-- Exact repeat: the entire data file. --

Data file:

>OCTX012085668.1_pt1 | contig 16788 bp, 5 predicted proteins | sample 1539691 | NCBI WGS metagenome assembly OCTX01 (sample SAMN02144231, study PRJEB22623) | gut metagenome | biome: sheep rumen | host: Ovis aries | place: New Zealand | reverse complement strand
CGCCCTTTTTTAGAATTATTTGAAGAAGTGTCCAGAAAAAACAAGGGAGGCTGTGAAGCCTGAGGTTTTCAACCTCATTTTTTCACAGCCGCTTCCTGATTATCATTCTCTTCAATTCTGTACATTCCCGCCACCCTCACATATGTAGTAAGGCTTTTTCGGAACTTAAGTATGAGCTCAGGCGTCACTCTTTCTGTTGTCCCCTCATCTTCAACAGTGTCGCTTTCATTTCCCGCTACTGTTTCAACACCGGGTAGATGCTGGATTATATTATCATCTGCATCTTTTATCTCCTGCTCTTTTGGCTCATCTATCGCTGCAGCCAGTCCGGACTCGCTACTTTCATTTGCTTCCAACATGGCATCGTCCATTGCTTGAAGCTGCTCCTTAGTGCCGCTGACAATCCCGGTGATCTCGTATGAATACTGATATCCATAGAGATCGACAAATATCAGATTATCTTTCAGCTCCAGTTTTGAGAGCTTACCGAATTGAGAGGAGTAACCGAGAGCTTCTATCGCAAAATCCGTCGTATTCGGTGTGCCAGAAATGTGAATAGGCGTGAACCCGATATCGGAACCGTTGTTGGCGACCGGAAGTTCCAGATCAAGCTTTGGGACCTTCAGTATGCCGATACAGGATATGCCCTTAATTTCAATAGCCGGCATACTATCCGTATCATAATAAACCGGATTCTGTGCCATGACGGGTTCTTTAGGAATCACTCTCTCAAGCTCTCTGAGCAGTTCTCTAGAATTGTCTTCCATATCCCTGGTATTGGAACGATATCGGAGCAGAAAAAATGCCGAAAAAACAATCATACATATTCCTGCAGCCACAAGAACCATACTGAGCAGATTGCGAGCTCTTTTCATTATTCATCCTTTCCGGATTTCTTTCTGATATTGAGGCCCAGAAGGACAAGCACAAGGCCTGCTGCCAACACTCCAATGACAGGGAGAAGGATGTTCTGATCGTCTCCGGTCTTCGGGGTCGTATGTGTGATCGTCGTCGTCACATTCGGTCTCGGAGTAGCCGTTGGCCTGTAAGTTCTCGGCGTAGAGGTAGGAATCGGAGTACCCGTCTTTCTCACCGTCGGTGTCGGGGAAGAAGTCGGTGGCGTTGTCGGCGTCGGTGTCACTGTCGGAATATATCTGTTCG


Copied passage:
>OCTX012085668.1_pt1 | contig 16788 bp, 5 predicted proteins | sample 1539691 | NCBI WGS metagenome assembly OCTX01 (sample SAMN02144231, study PRJEB22623) | gut metagenome | biome: sheep rumen | host: Ovis aries | place: New Zealand | reverse complement strand
CGCCCTTTTTTAGAATTATTTGAAGAAGTGTCCAGAAAAAACAAGGGAGGCTGTGAAGCCTGAGGTTTTCAACCTCATTTTTTCACAGCCGCTTCCTGATTATCATTCTCTTCAATTCTGTACATTCCCGCCACCCTCACATATGTAGTAAGGCTTTTTCGGAACTTAAGTATGAGCTCAGGCGTCACTCTTTCTGTTGTCCCCTCATCTTCAACAGTGTCGCTTTCATTTCCCGCTACTGTTTCAACACCGGGTAGATGCTGGATTATATTATCATCTGCATCTTTTATCTCCTGCTCTTTTGGCTCATCTATCGCTGCAGCCAGTCCGGACTCGCTACTTTCATTTGCTTCCAACATGGCATCGTCCATTGCTTGAAGCTGCTCCTTAGTGCCGCTGACAATCCCGGTGATCTCGTATGAATACTGATATCCATAGAGATCGACAAATATCAGATTATCTTTCAGCTCCAGTTTTGAGAGCTTACCGAATTGAGAGGAGTAACCGAGAGCTTCTATCGCAAAATCCGTCGTATTCGGTGTGCCAGAAATGTGAATAGGCGTGAACCCGATATCGGAACCGTTGTTGGCGACCGGAAGTTCCAGATCAAGCTTTGGGACCTTCAGTATGCCGATACAGGATATGCCCTTAATTTCAATAGCCGGCATACTATCCGTATCATAATAAACCGGATTCTGTGCCATGACGGGTTCTTTAGGAATCACTCTCTCAAGCTCTCTGAGCAGTTCTCTAGAATTGTCTTCCATATCCCTGGTATTGGAACGATATCGGAGCAGAAAAAATGCCGAAAAAACAATCATACATATTCCTGCAGCCACAAGAACCATACTGAGCAGATTGCGAGCTCTTTTCATTATTCATCCTTTCCGGATTTCTTTCTGATATTGAGGCCCAGAAGGACAAGCACAAGGCCTGCTGCCAACACTCCAATGACAGGGAGAAGGATGTTCTGATCGTCTCCGGTCTTCGGGGTCGTATGTGTGATCGTCGTCGTCACATTCGGTCTCGGAGTAGCCGTTGGCCTGTAAGTTCTCGGCGTAGAGGTAGGAATCGGAGTACCCGTCTTTCTCACCGTCGGTGTCGGGGAAGAAGTCGGTGGCGTTGTCGGCGTCGGTGTCACTGTCGGAATATATCTGTTCG